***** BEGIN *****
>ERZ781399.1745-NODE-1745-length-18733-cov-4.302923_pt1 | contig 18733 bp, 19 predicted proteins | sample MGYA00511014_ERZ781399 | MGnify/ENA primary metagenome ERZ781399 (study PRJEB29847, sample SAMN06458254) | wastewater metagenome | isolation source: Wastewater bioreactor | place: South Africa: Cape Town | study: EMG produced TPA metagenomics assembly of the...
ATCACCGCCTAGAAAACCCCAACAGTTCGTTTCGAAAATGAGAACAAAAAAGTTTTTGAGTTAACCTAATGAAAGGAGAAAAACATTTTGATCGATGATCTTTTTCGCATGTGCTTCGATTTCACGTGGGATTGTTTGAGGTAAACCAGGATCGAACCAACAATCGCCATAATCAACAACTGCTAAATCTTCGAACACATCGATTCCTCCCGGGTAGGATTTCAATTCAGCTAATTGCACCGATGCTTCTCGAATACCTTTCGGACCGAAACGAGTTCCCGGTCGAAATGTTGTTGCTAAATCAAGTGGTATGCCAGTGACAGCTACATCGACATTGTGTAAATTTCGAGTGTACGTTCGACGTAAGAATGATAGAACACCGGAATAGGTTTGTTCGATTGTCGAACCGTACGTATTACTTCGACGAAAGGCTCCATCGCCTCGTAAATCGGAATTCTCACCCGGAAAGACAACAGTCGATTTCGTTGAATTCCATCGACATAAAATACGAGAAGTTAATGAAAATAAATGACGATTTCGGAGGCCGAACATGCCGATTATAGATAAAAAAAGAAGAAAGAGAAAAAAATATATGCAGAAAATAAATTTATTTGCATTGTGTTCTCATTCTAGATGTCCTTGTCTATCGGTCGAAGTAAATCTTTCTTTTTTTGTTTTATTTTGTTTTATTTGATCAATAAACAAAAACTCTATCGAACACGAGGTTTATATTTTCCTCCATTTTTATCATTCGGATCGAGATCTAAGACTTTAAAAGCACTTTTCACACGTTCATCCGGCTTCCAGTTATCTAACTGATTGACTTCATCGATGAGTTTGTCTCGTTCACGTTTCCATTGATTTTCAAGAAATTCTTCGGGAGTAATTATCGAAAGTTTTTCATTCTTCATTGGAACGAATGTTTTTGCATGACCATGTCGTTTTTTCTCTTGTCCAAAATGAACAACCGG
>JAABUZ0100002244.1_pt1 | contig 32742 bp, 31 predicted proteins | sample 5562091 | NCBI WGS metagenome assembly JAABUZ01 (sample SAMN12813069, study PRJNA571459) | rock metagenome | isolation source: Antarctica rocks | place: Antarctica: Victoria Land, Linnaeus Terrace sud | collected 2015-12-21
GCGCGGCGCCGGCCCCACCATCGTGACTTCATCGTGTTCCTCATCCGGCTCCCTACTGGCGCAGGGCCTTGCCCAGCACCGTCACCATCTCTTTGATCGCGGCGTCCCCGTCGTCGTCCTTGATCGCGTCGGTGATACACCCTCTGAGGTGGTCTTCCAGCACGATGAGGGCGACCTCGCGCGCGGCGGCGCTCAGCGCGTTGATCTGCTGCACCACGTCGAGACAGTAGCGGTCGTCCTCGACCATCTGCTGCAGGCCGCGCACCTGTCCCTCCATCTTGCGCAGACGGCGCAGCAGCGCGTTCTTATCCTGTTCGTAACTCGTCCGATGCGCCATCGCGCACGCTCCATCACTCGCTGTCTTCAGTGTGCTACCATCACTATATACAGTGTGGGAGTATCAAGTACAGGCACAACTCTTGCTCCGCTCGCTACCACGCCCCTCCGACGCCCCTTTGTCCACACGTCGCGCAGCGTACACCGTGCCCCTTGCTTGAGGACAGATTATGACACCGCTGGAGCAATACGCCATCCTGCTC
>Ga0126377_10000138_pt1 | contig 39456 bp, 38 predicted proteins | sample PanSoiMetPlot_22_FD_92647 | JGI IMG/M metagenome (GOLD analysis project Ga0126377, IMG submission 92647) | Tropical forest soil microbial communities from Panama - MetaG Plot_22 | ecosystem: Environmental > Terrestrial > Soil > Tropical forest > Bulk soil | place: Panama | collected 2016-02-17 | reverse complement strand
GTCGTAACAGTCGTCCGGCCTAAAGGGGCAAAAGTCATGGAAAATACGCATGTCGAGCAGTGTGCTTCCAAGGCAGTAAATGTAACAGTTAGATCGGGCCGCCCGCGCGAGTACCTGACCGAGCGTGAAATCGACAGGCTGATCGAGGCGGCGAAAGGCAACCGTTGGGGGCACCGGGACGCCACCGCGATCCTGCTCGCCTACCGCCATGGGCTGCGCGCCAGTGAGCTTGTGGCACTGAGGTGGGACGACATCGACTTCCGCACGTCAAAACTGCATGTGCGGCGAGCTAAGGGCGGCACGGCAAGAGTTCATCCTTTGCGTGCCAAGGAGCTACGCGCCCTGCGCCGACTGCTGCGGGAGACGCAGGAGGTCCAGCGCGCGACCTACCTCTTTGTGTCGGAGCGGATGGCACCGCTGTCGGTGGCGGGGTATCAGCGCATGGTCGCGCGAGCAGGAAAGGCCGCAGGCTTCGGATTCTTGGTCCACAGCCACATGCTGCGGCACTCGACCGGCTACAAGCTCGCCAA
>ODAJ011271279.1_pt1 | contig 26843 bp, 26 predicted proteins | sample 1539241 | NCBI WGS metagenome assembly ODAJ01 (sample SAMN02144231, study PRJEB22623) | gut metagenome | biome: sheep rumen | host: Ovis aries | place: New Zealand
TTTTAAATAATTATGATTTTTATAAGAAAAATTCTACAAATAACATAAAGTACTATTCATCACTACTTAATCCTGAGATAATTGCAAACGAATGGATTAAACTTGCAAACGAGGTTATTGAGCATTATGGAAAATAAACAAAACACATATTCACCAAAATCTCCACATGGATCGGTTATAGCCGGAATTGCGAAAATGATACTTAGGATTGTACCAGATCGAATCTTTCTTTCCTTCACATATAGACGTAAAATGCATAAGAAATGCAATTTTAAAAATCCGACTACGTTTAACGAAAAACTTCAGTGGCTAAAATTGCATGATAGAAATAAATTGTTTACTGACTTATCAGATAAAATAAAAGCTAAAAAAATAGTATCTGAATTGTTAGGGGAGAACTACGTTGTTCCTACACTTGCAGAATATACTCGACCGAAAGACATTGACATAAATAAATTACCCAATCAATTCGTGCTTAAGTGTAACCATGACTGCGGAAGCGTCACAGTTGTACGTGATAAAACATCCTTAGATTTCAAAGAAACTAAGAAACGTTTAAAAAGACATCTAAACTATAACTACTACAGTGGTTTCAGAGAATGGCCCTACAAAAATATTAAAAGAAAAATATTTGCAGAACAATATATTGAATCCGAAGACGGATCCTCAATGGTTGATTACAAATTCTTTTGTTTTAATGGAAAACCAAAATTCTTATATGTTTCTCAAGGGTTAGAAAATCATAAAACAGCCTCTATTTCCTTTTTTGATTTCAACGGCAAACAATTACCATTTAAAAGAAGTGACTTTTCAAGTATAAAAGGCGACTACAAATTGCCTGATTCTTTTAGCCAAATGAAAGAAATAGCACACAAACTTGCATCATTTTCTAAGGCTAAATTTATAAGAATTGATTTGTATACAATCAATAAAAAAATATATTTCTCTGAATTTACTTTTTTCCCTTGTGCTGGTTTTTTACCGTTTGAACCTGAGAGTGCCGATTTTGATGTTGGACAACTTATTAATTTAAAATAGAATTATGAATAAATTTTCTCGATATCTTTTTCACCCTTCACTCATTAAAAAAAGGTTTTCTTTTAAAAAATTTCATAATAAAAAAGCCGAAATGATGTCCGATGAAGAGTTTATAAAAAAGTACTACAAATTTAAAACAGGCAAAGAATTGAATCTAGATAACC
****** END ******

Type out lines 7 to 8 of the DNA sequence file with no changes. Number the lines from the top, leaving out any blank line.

>ODAJ011271279.1_pt1 | contig 26843 bp, 26 predicted proteins | sample 1539241 | NCBI WGS metagenome assembly ODAJ01 (sample SAMN02144231, study PRJEB22623) | gut metagenome | biome: sheep rumen | host: Ovis aries | place: New Zealand
TTTTAAATAATTATGATTTTTATAAGAAAAATTCTACAAATAACATAAAGTACTATTCATCACTACTTAATCCTGAGATAATTGCAAACGAATGGATTAAACTTGCAAACGAGGTTATTGAGCATTATGGAAAATAAACAAAACACATATTCACCAAAATCTCCACATGGATCGGTTATAGCCGGAATTGCGAAAATGATACTTAGGATTGTACCAGATCGAATCTTTCTTTCCTTCACATATAGACGTAAAATGCATAAGAAATGCAATTTTAAAAATCCGACTACGTTTAACGAAAAACTTCAGTGGCTAAAATTGCATGATAGAAATAAATTGTTTACTGACTTATCAGATAAAATAAAAGCTAAAAAAATAGTATCTGAATTGTTAGGGGAGAACTACGTTGTTCCTACACTTGCAGAATATACTCGACCGAAAGACATTGACATAAATAAATTACCCAATCAATTCGTGCTTAAGTGTAACCATGACTGCGGAAGCGTCACAGTTGTACGTGATAAAACATCCTTAGATTTCAAAGAAACTAAGAAACGTTTAAAAAGACATCTAAACTATAACTACTACAGTGGTTTCAGAGAATGGCCCTACAAAAATATTAAAAGAAAAATATTTGCAGAACAATATATTGAATCCGAAGACGGATCCTCAATGGTTGATTACAAATTCTTTTGTTTTAATGGAAAACCAAAATTCTTATATGTTTCTCAAGGGTTAGAAAATCATAAAACAGCCTCTATTTCCTTTTTTGATTTCAACGGCAAACAATTACCATTTAAAAGAAGTGACTTTTCAAGTATAAAAGGCGACTACAAATTGCCTGATTCTTTTAGCCAAATGAAAGAAATAGCACACAAACTTGCATCATTTTCTAAGGCTAAATTTATAAGAATTGATTTGTATACAATCAATAAAAAAATATATTTCTCTGAATTTACTTTTTTCCCTTGTGCTGGTTTTTTACCGTTTGAACCTGAGAGTGCCGATTTTGATGTTGGACAACTTATTAATTTAAAATAGAATTATGAATAAATTTTCTCGATATCTTTTTCACCCTTCACTCATTAAAAAAAGGTTTTCTTTTAAAAAATTTCATAATAAAAAAGCCGAAATGATGTCCGATGAAGAGTTTATAAAAAAGTACTACAAATTTAAAACAGGCAAAGAATTGAATCTAGATAACC